Curriculum Guide · Courses
Human Rights Fact-Finding Seminar: Repatriation of Persons with Mental Disabilities
Professor R. Taylor
J.D. Seminar 034 (cross-listed) | 5 credit hours (year long)
This year-long experiential seminar is designed to support students participating in the Human Rights Institute/Georgetown Human Rights Action fact-finding project. These projects give students an opportunity to work as human rights investigators—researching a human rights problem in depth, conducting extensive interviews on the subject, drafting a comprehensive report on their findings, and engaging in related advocacy. Through this course, students will gain the substantive background and skills needed to carry out this work. Each year, Georgetown Human Rights Action and the Human Rights Institute identify a new topic on which to work. In 2010-2011, the selected topic is Safe Repatriation for Persons with Mental Disabilities. In the fall, the weekly seminar will cover relevant substantive law and policy on this subject, as well as fact-finding skills and methodology. In January 2011, we will travel as a group to conduct interviews on this subject. In the spring, students will draft a final report and engage in advocacy surrounding their findings; there will be seven 2-hour class sessions to guide students through these processes. Over the year, students will be expected to devote an additional 110 hours outside of class time to this project; all students must submit a record of this time. Grading for all credits will occur at the end of the spring semester. The letter grade will be based on individual memos and advocacy assignments, a joint pre-mission memo, co-teaching a class session, and a joint final report.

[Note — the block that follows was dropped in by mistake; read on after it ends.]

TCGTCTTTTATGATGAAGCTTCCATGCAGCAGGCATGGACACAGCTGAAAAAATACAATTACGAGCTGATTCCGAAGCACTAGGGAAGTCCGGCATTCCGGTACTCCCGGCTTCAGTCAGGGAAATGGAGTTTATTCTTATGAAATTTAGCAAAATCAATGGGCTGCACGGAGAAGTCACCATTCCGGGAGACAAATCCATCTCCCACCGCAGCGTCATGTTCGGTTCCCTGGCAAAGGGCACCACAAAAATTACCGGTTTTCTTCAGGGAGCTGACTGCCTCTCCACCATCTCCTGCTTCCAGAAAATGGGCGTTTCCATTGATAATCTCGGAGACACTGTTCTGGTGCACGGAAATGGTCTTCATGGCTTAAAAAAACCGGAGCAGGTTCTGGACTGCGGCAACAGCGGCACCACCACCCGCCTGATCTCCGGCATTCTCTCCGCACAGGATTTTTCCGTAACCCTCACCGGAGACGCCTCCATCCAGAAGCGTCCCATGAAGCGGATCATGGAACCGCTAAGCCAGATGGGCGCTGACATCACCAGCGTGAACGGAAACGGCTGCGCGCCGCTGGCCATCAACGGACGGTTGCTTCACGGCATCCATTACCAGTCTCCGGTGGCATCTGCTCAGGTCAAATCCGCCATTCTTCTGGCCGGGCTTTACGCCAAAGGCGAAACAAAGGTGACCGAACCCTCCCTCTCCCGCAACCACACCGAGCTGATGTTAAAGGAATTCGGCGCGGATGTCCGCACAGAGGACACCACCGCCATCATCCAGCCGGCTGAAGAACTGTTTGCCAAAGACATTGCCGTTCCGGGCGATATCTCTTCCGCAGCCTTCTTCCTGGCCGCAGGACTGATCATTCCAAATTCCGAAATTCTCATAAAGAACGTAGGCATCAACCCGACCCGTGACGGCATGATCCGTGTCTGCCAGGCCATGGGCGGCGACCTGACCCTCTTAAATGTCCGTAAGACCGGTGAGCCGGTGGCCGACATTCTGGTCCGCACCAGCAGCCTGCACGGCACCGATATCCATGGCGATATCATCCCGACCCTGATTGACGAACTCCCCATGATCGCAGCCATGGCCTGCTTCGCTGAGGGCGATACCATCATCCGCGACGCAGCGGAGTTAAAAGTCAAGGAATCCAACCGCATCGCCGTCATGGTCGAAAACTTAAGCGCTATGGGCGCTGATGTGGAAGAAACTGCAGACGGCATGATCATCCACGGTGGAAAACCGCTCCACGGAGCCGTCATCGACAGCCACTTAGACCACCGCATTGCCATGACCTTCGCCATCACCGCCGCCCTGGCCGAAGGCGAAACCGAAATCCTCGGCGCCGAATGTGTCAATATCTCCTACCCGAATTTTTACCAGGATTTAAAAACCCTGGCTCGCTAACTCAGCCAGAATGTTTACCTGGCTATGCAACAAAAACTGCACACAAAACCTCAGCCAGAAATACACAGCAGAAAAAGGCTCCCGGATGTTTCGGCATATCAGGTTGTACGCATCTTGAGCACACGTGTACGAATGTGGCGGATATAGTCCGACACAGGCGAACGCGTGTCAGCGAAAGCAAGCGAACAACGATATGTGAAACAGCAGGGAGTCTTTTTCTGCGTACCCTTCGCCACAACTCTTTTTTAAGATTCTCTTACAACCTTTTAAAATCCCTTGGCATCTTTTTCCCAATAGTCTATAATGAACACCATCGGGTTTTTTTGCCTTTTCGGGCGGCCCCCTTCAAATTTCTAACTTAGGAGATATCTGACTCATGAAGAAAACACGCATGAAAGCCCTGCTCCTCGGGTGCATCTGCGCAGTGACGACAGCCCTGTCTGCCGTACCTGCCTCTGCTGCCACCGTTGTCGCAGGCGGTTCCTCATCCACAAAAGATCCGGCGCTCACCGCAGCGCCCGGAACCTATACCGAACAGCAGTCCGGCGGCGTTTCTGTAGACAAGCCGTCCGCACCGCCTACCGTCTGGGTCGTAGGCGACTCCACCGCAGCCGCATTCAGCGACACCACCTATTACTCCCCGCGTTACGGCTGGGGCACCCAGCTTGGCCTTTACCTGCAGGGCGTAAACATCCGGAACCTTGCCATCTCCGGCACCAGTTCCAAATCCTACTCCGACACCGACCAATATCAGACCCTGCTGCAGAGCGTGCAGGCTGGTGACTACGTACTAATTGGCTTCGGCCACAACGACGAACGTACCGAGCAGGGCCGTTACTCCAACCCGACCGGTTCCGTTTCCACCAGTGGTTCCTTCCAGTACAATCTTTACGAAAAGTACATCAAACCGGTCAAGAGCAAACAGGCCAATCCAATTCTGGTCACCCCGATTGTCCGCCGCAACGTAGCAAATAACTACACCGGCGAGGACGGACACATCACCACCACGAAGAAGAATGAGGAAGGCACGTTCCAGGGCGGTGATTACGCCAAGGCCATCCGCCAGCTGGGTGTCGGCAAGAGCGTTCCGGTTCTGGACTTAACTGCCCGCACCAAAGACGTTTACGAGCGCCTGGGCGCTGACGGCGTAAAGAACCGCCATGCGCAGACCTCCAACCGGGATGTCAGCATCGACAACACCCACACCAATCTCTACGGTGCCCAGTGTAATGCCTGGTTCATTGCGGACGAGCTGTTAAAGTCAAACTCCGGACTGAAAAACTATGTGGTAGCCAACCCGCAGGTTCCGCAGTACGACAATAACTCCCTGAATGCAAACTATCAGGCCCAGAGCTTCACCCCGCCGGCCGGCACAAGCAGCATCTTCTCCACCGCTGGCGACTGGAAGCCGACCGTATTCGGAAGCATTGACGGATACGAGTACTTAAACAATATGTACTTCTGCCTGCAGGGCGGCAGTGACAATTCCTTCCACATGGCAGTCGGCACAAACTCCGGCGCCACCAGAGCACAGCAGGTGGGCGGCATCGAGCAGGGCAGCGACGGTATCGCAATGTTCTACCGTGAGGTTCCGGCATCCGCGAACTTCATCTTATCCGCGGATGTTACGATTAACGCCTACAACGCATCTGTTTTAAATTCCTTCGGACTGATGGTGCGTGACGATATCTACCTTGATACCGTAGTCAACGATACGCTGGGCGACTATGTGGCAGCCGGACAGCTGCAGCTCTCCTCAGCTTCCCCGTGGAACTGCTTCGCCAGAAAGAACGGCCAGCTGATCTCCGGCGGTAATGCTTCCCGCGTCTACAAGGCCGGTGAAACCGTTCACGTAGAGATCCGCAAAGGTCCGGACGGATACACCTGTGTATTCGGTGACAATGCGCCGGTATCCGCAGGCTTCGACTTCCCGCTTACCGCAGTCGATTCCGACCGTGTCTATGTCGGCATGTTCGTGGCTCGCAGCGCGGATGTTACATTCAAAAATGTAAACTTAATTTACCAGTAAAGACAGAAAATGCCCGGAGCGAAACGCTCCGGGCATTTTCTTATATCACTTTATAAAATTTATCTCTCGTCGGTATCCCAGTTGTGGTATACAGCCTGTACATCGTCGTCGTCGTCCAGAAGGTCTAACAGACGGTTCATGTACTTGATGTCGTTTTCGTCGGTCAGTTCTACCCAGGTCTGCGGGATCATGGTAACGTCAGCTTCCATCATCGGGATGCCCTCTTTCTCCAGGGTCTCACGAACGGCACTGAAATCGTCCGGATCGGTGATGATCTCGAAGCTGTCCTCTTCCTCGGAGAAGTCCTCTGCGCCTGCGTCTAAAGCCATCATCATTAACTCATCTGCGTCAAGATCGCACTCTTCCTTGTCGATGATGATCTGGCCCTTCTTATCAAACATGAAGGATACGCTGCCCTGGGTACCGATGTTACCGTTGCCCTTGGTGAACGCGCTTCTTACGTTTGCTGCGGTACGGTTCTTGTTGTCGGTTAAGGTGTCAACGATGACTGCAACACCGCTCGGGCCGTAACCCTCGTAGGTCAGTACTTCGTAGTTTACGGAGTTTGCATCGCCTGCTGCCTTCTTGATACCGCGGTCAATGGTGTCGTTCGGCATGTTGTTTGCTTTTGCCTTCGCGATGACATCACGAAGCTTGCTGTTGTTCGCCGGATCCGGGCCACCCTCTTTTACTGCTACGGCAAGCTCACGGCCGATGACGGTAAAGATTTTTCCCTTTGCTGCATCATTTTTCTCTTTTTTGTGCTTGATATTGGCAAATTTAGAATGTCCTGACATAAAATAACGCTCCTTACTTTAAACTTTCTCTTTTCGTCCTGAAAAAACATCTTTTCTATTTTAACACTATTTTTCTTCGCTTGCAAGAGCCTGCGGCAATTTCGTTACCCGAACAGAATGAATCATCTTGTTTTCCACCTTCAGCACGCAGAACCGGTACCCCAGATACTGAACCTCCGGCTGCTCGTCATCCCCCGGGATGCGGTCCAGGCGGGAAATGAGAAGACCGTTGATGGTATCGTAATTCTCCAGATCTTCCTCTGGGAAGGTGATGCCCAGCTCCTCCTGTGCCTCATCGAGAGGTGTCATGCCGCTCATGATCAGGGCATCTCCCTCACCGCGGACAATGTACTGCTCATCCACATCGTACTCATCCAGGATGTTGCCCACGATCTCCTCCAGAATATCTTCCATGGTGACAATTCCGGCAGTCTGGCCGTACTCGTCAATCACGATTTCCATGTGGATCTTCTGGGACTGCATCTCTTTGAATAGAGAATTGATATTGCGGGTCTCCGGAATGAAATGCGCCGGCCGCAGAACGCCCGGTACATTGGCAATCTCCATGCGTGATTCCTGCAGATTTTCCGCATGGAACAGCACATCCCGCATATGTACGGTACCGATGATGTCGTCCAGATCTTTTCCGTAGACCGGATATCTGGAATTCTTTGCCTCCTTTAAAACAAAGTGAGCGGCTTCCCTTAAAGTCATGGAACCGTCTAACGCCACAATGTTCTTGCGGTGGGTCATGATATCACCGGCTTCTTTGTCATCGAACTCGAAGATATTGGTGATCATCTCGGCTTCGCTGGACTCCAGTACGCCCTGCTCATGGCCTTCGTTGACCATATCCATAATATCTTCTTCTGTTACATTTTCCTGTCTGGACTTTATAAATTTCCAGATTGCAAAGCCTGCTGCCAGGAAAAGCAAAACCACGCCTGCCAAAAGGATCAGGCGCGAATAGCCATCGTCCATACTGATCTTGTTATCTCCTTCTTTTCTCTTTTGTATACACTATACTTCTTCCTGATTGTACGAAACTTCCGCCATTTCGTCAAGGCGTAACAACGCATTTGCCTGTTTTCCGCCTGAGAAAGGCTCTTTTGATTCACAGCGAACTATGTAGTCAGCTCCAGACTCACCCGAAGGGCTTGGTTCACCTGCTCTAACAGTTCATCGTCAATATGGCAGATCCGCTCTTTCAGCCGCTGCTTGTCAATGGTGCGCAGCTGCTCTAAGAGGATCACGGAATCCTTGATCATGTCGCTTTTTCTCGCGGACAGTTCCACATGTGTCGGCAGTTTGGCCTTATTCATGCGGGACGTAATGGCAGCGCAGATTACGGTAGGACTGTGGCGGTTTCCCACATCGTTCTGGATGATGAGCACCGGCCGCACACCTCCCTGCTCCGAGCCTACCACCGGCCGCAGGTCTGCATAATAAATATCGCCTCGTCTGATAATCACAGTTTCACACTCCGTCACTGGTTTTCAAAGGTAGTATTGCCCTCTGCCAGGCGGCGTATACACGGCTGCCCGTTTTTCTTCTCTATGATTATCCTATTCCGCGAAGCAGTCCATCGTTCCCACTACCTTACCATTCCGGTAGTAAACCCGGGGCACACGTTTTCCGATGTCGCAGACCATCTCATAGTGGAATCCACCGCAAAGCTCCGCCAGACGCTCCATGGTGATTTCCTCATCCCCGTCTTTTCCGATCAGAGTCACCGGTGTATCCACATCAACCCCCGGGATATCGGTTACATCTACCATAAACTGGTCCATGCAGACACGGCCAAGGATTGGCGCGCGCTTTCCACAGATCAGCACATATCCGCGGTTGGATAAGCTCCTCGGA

Recommended: International Human Rights.
Students may not concurrently enroll in this seminar and a clinic or Animal Protection Litigation Seminar, or Community Lawyering Seminar: Dismantling Structural Racism and Creating Social Change, or Consumer Advocacy and Government Regulation: Personal -Care Products and Dietary Supplements, or U.S. Voting Rights: A Practical Perspective.
This is a 5 credit, experiential course. Two credits will be awarded for the 2-hour weekly seminar in the fall; 1 credit for the field work in the fall semester; 1 credit for the seven class sessions in the spring semester; and 1 credit for field work in the spring semester. This course requires Professor Permission to enroll and spaces will be allotted through the Human Rights Institute/Georgetown Human Rights Action application process in Spring 2010. Interested students should contact Professor Rachel Taylor at firstname.lastname@example.org. In Spring 2011, this class will meet from 11:10 a.m. until 1:10 p.m. on the following dates: 1/21, 2/4, 2/18, 3/4, 3/25, 4/8, and 4/29. The seminar portion will be graded. The 2 credits of field work are mandatory pass/fail and count toward the 7 credit pass/fail limit. Grading for all credits will occur at the end of the spring semester. The letter grade will be based on individual memos and advocacy assignments, a joint pre-mission memo, co-teaching a class session, and a joint final report.